A Guide to San Pedro, California: What to Do, See, and Eat
Under a freeway overpass in San Pedro, where the sounds of cars and semi-trucks echo from above, there is a hidden skate park. It’s both gritty and magical, made by a group of volunteer hands that poured concrete, scooped rain from storms, and assembled each shiny tile of decorative mosaics that cover the walls of this DIY playground.
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Gabriel Solis, a 59-year-old retired construction worker, came skiing early Wednesday morning while his rescue dog watched. He jumps from his painting to take in the scene.
“I am an artist and this is my painting,” he says.
In a way, this underground sanctuary – Channel Street Skate Park – seems like a symbol of San Pedro, a city where creativity and community seem to emerge in the most unexpected places. Solis, who has lived there for 20 years, describes the neighborhood with words like “rebellious,” “punk” and “pure.”
“It’s a place where you don’t have to explain yourself,” he says. “Here, I’m Gabe. The people I know in skating, I don’t even know their last names. It’s a culture. We know who you are because you put in the work. This is Pedro. We build things here and destroy them with passion.”
Located at the southern end of Interstate 110, just 25 minutes from downtown Los Angeles, San Pedro (called “San P-Dro” by those in the know) is an old Navy town that was primarily inhabited by shipping workers stevedores, port workers and their families. It has long had a rebellious spirit: in the late 1970s and early 1980s, it was home to a swelling punk scene. (The 1981 Black Flag show at San Pedro High School, with new singer Henry Rollins debuting with the band, is a moment punk’s predecessors still talk about.) San Pedro is also home to a strong Croatian community — in 2003, part of 9th Street is called the “Croatian Place” and every year, in honor of Croatia’s independence from Yugoslavia, a huge multi-day celebration is held there. The city constantly attracts creative people. Art flourishes everywhere, from the gallery walls displayed at First Thursday Art in San Pedro to the sidewalks, utility boxes and various urban cracks. (Try to find several cats scattered around the city drawn by an artist vaguely known as @ifoundyourcat on Instagram.)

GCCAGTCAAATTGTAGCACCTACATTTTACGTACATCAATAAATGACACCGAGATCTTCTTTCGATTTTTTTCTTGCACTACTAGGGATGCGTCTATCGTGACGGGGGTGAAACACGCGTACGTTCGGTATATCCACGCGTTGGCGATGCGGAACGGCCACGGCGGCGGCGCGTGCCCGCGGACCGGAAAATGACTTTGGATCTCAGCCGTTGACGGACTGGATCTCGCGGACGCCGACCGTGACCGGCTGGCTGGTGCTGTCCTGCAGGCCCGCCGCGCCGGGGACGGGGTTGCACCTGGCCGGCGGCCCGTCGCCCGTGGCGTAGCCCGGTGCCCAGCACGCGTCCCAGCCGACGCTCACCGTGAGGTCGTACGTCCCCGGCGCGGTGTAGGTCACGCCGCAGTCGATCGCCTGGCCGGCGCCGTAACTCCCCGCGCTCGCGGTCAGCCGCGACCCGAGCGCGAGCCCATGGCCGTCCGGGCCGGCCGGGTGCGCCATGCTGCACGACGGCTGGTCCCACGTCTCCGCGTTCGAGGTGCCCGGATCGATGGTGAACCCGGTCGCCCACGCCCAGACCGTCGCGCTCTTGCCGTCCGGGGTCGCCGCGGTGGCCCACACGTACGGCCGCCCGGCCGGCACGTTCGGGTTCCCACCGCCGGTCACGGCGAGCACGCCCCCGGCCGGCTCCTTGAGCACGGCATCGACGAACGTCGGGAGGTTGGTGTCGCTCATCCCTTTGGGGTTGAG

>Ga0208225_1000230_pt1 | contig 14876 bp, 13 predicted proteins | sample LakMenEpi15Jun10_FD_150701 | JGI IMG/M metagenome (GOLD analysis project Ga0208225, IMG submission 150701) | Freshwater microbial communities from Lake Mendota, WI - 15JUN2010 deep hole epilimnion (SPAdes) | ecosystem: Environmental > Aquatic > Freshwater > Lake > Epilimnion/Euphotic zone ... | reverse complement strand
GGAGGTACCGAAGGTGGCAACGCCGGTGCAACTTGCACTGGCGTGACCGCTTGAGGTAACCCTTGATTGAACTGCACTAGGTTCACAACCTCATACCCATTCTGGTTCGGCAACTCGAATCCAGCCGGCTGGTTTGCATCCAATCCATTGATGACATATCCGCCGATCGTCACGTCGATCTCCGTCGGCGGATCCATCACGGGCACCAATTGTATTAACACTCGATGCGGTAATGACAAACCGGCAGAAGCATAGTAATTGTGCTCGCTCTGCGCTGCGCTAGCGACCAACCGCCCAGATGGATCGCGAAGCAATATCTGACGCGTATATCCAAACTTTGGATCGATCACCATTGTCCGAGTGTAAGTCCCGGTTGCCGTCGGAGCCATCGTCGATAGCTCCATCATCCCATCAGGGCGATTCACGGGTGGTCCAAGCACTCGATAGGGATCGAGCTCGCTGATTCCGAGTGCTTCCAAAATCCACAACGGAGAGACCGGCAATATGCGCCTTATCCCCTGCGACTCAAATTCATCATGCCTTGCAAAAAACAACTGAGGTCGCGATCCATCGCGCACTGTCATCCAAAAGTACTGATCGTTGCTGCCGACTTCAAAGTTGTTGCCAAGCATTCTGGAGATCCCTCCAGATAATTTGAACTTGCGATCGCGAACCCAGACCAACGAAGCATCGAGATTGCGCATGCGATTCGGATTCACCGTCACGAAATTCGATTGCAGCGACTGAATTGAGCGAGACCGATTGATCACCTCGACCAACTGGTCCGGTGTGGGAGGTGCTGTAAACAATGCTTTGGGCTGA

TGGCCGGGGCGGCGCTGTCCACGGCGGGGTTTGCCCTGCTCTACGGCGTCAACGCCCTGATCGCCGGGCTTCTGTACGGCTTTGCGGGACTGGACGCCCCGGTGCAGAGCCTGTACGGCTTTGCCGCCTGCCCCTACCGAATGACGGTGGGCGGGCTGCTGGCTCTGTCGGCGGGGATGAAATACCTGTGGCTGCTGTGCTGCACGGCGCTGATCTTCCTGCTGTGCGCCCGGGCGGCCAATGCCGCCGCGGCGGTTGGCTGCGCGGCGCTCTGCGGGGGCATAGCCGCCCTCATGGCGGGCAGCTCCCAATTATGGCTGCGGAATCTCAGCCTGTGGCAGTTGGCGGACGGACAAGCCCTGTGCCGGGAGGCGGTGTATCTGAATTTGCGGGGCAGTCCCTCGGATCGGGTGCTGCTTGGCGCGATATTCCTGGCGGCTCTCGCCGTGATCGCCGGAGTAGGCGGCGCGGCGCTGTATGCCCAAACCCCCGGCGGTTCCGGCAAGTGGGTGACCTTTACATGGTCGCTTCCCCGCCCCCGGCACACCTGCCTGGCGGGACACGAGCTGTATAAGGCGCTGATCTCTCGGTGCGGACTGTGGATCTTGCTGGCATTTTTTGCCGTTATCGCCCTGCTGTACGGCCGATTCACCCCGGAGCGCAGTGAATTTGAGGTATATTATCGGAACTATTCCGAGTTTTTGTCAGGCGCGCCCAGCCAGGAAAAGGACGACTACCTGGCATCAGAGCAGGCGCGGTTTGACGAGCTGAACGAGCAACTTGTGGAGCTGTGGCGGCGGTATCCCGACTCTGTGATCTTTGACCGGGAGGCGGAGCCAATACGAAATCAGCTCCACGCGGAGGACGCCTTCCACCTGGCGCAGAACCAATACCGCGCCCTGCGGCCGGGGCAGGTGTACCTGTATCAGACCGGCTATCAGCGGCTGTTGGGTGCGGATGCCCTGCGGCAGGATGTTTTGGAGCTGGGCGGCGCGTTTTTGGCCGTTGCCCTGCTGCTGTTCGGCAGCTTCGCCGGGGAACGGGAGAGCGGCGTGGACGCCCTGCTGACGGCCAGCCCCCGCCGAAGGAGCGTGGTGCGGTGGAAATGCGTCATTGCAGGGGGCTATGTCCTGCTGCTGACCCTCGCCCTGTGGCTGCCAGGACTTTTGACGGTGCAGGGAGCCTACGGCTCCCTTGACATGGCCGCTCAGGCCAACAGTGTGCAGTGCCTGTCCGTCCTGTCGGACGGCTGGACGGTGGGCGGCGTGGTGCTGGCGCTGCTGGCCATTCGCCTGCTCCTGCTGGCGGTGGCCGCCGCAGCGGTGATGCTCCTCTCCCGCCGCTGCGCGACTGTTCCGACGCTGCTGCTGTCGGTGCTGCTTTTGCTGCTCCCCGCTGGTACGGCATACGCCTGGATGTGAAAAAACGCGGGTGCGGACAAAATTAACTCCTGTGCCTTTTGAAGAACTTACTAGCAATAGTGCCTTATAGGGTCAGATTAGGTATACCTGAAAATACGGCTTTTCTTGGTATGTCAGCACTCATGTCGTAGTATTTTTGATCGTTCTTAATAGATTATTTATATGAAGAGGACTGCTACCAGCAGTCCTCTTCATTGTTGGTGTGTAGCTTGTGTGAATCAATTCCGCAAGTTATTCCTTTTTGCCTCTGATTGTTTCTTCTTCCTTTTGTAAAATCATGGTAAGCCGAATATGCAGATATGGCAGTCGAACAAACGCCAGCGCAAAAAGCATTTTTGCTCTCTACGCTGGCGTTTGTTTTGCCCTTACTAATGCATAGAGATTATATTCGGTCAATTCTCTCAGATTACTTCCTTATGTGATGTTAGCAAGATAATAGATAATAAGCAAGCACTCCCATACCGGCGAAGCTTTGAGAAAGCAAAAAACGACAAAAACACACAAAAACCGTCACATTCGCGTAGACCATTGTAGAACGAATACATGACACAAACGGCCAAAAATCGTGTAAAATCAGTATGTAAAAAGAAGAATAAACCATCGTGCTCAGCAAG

At a party in San Pedro, young children sit on skateboards and emerge from a Calimocho screen-printing shop, while people gather outdoors to listen to a surf band chocolate. There’s a mix of small business owners selling wares — houseplants, crystals, San Pedro’s version of Monopoly — and they all seem to be friends.
“San Pedro has a small-town vibe,” says director April Jones, whose documentary “Concrete Law” follows Channel Street Skatepark’s bureaucratic battle over seven years. “I’m friends with the Tamale lady. I say ‘good morning’ to the little old lady walking her dog. I hug my neighbors.”
While creation is one theme that runs throughout the city, preservation is another. There is a fight to protect history here – one that has emerged in recent efforts to restore landmarks including the Hey Rookie Pool, the Warner Grand Theater and the Muller House Museum. However, the emotions are intertwined with the knowledge that massive change is also coming. Currently in the works is a 42-acre, $160 million waterfront park and food hall called West Harbor, which will appear in the former home of the dilapidated but beloved Ports O’ Call Village. It will open in 2025 and boasts a long line of big-name tenants, such as Hollywood’s iconic Yamashiro Mountain Mansion, immersive art experience Hopscotch and stylish dog social club Bark Social.
As in all neighborhoods facing transformation, there is excitement and apprehension in the air. But one thing’s for sure: Whatever San Pedro’s next town is, the locals will figure out how to make it their own.
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What is included in this guide
Anyone who lives in a major city can tell you that neighborhoods are tough. They are eternally malleable and raise social questions about how we place our homes, our neighbors, and our communities within a broader fabric. In the name of neighborly generosity, we’ve included gems that might otherwise remain outside technical standards. Instead of relying on strict definitions, we hope to celebrate all the places that make us love where we live.